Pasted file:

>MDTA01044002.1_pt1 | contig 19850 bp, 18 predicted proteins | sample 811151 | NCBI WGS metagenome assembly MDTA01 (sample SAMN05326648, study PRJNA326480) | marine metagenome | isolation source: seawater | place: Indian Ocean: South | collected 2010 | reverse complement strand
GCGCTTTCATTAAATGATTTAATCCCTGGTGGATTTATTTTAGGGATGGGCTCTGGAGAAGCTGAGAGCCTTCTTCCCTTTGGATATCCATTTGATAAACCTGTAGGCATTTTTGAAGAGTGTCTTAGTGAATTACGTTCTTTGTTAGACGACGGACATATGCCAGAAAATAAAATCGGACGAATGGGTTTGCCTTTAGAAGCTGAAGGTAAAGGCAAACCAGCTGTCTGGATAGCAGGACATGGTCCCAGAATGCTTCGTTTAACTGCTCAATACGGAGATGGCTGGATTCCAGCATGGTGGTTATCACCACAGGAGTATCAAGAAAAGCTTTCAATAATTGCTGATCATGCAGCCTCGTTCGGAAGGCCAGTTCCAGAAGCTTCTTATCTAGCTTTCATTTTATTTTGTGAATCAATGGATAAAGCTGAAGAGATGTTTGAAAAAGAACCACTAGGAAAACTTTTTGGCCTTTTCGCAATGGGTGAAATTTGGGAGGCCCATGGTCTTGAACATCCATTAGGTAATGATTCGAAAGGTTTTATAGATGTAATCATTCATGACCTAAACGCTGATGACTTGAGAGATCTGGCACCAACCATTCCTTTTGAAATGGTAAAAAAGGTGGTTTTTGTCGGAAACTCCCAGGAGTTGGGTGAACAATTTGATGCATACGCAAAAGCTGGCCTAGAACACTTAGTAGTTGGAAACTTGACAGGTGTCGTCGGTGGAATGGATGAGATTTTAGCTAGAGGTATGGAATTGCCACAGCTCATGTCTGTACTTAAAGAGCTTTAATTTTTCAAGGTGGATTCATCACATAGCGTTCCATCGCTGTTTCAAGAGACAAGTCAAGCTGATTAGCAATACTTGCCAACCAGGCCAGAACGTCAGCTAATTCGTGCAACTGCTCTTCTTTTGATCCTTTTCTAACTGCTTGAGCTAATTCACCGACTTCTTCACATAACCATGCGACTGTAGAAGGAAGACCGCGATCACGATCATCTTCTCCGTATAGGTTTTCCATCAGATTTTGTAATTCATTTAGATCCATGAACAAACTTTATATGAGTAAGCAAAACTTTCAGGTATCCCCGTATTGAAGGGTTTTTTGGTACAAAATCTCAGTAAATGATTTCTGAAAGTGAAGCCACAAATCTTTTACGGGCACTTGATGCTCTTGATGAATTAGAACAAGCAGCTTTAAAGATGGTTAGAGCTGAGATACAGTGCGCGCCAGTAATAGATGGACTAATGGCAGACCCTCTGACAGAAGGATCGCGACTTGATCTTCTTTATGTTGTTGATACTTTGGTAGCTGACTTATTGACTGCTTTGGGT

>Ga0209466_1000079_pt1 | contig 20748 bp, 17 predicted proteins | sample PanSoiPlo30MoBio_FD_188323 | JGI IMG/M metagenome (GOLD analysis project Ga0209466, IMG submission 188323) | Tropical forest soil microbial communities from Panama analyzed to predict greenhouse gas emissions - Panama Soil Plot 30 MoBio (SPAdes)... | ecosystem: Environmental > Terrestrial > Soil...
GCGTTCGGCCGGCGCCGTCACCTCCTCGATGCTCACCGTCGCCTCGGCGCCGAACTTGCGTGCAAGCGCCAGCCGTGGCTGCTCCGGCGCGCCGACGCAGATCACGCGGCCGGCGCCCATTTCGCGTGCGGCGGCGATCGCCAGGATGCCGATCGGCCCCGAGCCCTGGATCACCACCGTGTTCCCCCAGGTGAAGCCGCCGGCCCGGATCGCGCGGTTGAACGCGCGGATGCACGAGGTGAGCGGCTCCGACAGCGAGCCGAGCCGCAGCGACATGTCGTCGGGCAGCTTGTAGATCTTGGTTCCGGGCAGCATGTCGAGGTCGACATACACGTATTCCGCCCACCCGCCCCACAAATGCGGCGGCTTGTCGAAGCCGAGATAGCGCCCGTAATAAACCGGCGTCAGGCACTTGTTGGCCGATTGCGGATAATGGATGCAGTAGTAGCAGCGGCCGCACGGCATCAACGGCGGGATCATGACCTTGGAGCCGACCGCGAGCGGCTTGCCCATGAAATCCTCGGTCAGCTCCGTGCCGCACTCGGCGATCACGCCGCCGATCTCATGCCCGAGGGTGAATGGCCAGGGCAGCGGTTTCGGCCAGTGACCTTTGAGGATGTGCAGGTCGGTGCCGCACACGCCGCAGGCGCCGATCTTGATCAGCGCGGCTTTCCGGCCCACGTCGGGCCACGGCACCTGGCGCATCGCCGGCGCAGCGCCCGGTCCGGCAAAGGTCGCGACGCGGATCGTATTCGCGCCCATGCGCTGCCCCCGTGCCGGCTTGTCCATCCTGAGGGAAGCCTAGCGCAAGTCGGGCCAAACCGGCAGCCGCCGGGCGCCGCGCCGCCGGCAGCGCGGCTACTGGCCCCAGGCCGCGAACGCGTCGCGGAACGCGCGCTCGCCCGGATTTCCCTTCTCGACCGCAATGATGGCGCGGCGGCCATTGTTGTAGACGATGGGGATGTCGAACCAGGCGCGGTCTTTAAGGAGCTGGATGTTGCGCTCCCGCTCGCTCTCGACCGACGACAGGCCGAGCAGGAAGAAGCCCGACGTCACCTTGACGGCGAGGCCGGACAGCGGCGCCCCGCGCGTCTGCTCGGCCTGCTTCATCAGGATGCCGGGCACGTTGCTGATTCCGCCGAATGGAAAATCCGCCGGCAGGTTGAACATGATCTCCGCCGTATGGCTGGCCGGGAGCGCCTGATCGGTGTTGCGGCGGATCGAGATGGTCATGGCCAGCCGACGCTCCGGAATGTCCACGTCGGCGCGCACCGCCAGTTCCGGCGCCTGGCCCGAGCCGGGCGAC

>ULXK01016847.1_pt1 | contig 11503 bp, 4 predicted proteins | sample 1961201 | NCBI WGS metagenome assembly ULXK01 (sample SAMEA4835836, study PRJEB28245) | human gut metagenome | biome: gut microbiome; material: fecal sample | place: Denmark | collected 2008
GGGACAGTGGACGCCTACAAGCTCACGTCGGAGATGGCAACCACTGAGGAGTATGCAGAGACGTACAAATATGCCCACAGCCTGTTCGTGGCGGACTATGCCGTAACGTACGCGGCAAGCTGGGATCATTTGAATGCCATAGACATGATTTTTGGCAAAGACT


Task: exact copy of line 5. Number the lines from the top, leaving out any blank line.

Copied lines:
>ULXK01016847.1_pt1 | contig 11503 bp, 4 predicted proteins | sample 1961201 | NCBI WGS metagenome assembly ULXK01 (sample SAMEA4835836, study PRJEB28245) | human gut metagenome | biome: gut microbiome; material: fecal sample | place: Denmark | collected 2008